Category Archive: Lighting Historic Resources
Thursday, February 10, 2011By Karen Kane, Pittsburgh Post-Gazette
Saxonburg’s Main Street program manager says he’s feeling “pretty blessed” by the news last month that the Pennsylvania Department of Transportation had come through with a $1.4 million grant.
The money was both needed and expected. But, Raymond Rush said he was happy it was all official.
“We’ve been blessed by PennDOT and beyond,” he said.
Design and engineering work is under way for reconstruction of both sides of Main Street — a four-block section of the street that spans about 2,200 feet from Butler Street to Rebecca Street. Those costs are being covered by a $373,027 grant awarded in May by the Department of Community and Economic Development.
Now, PennDOT has come through with a $1.4 million grant for construction of half of the project: from Pittsburgh Street west to Rebecca Street.
The work will involve reconstructing sidewalks and curbs, and installing landscaping. Street lights that replicate old-style German lights will be installed.
The first half of the project is to be under way in the second half of the year with finishing work in the first quarter of 2012, Mr. Rush said. Sometime early in 2012, he’s expecting to hear that PennDOT is coming through with the rest of the funding. The total project cost is estimated at $2.4 million. The second half of the project would start during the 2012 construction season. Mr. Rush predicted the job would be completed within a year’s time.
He credits receipt of the grants to a partnership between the borough and the John Roebling’s Historic Saxonburg Society Inc., a nonprofit group that sponsors the Main Street program. The society is named for the town’s founder who invented wire cable and is famous for bridge design. One of his most notable projects was the Brooklyn Bridge in New York.
Saxonburg’s Main Street is an official historic district on both state and national levels. There are 52 historic buildings in the four-block project area, including Mr. Roebling’s home. A native of Germany, he designed the borough.
Mr. Rush said the reconstruction project will maintain the borough’s historic look while modernizing the infrastructure.
“It will bring the 1850s look into modern society,” he said.
Thursday, September 09, 2010By Candy Woodall, freelancePittsburgh Post-Gazette
Summer may be winding down but Ray Dougherty already is preparing for next season at McKees Point Marina along the Youghiogheny River.
The 200 docks are full to capacity, and the waiting list is growing, a stark difference from the 60 spots that were filled when Mr. Dougherty started as manager of the marina in McKeesport four years ago.
In addition to the solar, steel building he plans to have constructed along Water Street to house boats during the off-season using a $150,000 Growing Greener grant, growth at the marina also has led to a new boat dealer opening in McKeesport and increased revenues at McKees Cafe.
He attributes the surge at the marina to reducing rates and adding entertainment.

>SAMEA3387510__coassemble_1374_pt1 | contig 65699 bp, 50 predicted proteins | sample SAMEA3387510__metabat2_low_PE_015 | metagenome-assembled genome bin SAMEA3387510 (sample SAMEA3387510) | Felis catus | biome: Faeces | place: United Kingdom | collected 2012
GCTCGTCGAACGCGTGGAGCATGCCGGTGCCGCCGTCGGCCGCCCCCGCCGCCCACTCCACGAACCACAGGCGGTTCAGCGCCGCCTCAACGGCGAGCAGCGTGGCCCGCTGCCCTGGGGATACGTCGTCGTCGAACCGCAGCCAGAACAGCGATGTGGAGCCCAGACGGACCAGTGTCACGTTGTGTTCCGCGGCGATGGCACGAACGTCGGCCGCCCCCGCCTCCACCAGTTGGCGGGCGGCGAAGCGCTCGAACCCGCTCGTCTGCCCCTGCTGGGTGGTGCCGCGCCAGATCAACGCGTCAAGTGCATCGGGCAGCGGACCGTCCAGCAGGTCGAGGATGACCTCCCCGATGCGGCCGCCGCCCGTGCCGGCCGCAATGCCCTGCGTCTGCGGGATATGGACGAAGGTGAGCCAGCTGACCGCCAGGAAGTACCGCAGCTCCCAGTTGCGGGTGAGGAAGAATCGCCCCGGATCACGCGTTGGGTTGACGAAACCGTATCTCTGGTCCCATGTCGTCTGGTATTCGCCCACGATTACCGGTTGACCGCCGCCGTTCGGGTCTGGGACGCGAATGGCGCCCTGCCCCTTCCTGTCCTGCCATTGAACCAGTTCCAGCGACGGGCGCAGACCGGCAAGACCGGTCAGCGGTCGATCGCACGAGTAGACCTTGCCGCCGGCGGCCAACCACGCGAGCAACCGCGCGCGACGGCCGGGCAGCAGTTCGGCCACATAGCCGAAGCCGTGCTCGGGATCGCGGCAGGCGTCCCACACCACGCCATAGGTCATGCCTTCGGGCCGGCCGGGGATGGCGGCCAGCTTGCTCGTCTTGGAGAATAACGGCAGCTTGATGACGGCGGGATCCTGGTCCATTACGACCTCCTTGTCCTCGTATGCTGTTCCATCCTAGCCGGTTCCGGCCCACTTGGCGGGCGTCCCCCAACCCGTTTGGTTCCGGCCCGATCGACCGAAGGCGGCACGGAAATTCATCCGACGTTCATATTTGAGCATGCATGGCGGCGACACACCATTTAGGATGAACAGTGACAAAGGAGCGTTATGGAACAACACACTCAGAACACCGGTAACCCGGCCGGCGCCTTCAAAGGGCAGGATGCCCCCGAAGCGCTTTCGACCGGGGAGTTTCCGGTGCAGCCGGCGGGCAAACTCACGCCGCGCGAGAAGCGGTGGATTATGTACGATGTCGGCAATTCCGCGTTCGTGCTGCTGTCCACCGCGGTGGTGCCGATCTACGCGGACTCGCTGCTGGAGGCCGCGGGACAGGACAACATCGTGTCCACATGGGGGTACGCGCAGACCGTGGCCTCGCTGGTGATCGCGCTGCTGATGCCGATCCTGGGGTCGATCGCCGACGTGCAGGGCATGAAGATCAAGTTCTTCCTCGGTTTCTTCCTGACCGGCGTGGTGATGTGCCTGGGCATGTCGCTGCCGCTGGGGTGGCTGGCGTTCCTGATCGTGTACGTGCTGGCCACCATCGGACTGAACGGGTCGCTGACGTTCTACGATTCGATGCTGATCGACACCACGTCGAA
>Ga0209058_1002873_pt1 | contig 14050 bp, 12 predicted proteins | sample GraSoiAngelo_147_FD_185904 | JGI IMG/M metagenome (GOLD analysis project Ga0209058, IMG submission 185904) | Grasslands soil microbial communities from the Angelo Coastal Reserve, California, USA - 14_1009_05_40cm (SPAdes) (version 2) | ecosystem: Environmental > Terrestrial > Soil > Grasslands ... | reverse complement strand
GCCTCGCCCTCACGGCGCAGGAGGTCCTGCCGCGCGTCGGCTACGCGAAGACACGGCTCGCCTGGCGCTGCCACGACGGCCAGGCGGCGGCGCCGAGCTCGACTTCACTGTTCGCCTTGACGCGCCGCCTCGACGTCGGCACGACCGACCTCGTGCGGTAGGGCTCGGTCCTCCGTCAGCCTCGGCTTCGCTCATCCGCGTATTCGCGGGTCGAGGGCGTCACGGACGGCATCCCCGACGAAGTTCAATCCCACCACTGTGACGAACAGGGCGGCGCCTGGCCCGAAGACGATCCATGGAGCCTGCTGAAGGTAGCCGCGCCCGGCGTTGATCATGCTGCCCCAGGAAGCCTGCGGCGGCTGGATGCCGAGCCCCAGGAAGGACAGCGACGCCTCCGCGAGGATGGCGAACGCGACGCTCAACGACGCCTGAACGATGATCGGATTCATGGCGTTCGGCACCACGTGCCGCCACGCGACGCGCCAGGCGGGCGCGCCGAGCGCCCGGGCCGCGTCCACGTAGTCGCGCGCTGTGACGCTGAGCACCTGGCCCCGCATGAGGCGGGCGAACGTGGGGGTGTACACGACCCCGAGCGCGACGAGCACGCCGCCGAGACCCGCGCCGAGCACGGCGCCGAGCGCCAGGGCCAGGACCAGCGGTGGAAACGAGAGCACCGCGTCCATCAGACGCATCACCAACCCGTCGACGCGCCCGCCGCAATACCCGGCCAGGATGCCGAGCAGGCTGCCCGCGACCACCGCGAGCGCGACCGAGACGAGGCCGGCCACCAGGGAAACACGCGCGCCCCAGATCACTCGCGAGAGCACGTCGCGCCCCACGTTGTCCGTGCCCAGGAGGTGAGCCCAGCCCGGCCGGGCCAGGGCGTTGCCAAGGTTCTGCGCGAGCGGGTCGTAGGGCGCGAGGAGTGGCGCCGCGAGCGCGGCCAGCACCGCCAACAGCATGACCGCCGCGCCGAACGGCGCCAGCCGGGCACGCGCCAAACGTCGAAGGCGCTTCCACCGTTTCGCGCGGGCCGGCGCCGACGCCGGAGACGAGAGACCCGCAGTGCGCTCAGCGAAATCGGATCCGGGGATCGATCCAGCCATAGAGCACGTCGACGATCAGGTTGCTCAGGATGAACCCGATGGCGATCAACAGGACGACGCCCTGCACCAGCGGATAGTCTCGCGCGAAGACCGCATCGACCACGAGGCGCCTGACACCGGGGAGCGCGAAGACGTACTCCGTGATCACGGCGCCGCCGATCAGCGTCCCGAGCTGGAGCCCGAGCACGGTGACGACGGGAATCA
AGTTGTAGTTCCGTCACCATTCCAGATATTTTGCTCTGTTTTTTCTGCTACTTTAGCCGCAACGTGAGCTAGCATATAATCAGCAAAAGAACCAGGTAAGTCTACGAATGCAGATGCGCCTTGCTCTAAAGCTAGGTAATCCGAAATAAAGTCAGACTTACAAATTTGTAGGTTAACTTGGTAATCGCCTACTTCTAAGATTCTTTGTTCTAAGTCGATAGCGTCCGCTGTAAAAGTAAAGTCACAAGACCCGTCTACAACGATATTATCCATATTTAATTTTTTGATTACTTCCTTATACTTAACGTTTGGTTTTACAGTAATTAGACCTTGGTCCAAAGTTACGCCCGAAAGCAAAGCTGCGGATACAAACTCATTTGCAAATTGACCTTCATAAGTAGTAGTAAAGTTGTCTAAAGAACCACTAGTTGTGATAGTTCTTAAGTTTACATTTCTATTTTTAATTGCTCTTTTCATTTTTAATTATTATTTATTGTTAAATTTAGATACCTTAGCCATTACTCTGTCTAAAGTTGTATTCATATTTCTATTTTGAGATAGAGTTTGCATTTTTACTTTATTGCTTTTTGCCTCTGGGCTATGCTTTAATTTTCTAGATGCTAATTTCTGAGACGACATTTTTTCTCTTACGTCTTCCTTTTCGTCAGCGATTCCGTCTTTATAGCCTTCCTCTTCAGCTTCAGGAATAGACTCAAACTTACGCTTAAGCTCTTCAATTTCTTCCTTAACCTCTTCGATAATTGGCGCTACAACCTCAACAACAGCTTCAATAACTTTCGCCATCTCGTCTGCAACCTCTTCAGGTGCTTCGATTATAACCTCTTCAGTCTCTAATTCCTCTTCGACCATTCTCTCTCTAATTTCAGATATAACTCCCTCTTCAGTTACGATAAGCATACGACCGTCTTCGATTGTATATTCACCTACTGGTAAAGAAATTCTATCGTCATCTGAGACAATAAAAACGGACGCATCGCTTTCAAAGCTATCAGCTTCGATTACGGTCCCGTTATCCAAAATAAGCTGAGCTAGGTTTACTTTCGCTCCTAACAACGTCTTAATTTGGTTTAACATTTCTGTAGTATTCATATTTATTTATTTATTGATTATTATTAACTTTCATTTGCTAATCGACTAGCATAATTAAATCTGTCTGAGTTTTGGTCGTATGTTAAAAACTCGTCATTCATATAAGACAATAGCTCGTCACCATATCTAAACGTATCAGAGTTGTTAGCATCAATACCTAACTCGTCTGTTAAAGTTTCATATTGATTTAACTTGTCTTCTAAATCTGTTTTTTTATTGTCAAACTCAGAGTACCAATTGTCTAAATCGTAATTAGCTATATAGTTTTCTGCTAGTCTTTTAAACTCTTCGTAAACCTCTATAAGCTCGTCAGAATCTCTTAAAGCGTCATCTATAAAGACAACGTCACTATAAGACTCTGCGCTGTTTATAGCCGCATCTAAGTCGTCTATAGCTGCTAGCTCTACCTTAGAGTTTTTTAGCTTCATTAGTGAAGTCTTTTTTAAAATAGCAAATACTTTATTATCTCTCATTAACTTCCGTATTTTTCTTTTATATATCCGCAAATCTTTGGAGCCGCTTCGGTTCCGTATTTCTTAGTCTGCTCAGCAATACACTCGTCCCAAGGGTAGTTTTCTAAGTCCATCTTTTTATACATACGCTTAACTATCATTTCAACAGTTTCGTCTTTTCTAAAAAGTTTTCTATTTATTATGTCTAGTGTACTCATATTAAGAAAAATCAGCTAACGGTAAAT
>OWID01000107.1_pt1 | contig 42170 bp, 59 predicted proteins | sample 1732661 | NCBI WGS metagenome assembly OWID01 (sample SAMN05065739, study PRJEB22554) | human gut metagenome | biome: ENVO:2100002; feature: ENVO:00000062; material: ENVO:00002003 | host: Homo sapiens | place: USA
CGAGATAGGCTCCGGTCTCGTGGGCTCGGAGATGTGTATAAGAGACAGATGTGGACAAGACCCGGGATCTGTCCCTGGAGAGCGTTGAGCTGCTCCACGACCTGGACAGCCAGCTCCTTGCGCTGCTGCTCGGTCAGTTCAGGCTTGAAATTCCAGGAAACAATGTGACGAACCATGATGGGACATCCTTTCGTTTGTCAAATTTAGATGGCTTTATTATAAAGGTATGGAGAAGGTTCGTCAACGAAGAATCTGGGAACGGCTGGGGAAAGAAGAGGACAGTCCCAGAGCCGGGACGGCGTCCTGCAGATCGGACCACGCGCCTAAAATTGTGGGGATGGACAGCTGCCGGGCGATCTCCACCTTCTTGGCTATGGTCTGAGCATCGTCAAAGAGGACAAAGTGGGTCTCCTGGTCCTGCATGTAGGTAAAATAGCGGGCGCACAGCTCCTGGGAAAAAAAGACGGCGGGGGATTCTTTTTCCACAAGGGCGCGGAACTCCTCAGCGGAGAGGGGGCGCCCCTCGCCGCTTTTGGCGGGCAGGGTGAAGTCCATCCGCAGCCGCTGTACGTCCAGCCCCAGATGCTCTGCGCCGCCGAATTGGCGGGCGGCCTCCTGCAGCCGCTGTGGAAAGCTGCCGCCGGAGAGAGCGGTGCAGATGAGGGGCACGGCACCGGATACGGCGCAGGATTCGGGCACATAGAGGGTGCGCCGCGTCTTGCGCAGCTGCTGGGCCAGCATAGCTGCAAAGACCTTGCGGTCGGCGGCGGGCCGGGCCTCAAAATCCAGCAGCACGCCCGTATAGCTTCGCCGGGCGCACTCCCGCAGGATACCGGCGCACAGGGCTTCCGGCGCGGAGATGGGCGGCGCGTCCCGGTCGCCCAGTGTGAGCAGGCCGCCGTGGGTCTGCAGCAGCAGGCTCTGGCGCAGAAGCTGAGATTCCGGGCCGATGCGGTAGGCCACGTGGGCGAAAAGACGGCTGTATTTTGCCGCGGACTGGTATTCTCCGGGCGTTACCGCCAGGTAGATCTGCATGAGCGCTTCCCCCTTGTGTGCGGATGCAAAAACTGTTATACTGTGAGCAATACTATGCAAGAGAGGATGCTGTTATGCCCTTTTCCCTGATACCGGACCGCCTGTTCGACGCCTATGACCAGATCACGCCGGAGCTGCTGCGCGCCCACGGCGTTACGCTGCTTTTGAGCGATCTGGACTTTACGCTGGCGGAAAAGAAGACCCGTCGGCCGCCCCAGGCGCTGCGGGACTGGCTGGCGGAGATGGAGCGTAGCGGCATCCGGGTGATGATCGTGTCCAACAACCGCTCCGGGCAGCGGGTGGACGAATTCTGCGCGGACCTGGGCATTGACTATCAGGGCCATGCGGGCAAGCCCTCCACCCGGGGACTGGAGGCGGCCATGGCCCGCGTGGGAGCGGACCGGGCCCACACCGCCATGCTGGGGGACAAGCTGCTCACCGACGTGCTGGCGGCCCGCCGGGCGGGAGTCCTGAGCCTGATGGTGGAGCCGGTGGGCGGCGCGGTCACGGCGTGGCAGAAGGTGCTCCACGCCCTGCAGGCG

The marina hosts free, live entertainment every weekend.
Rates were $1,080 annually for either a 30- or 20-foot dock in 2006. Now, they are $900 per year for a 30-foot dock and $580 per year for a 20-foot dock.
Mr. Dougherty said he puts the docks in the water for the boating season to begin April 15 and takes the docks out when the season ends Oct. 15. The marina also docks 18 jet skis and keeps 11 spots open for transient boaters who can anchor at the space for $20 to $25 per day.
“We keep those prices low to encourage people to come visit McKeesport,” he said.
The marina is now self-sustaining — purchased with a $1.8 million Housing and Urban Development Authority loan in 1998 — and costs about $100,000 a year to operate, he said.
By the beginning of next season, he wants to use marina revenues to build a small park for children near the marina for the families who dock there.
He attributes the surge in family boaters to a slow economy and the other offerings of McKeesport’s waterfront — not the least of which is its use as a trail head to the Great Allegheny Passage, Steel Valley Trail and Youghiogheny River Trail.
The combination of water traffic, foot traffic and boat traffic has boosted sales by 50 percent at McKees Cafe along Water Street, which Mr. Dougherty also manages.
His cafe, which makes its own homemade bread and sells $5 lunches, has a nautical theme, including a large mural of sea life on the walls. Another wall is signed by boaters, bikers and hikers who have visited the trails from seven countries and all but five states.
“We see a lot of bikers in the morning and boaters in the evening,” he said.
Boaters who buy a yearly lease at the marina also have a membership to the McKees Cafe Clubhouse, where they can host birthday parties, graduation parties or other events for free.
Mr. Dougherty said most members are from the Mon Valley or Westmoreland County, including the communities of McKeesport, North Huntingdon and Greensburg.
The boating activity is why Pittsburgh Boat Sales opened on Water Street this summer and celebrated a grand opening a few weeks ago.
“The McKees Point Marina has a central location to Pittsburgh, and we wanted to jump into the Pittsburgh market,” said Dino Ellena, service manager.
“We noticed a growth in boating. Families seem to be forgoing a $7,000 vacation in favor of buying a boat and having many summers of vacation.
“It’s another way to help the economy here instead of going somewhere else and spending money. More people are keeping the money local.”
And that’s great news, said Dennis Pittman, McKeesport city administrator.
He hopes the city’s natural resources — as a confluence of the Youghiogheny and Monongahela rivers — will create other economic opportunities for the city.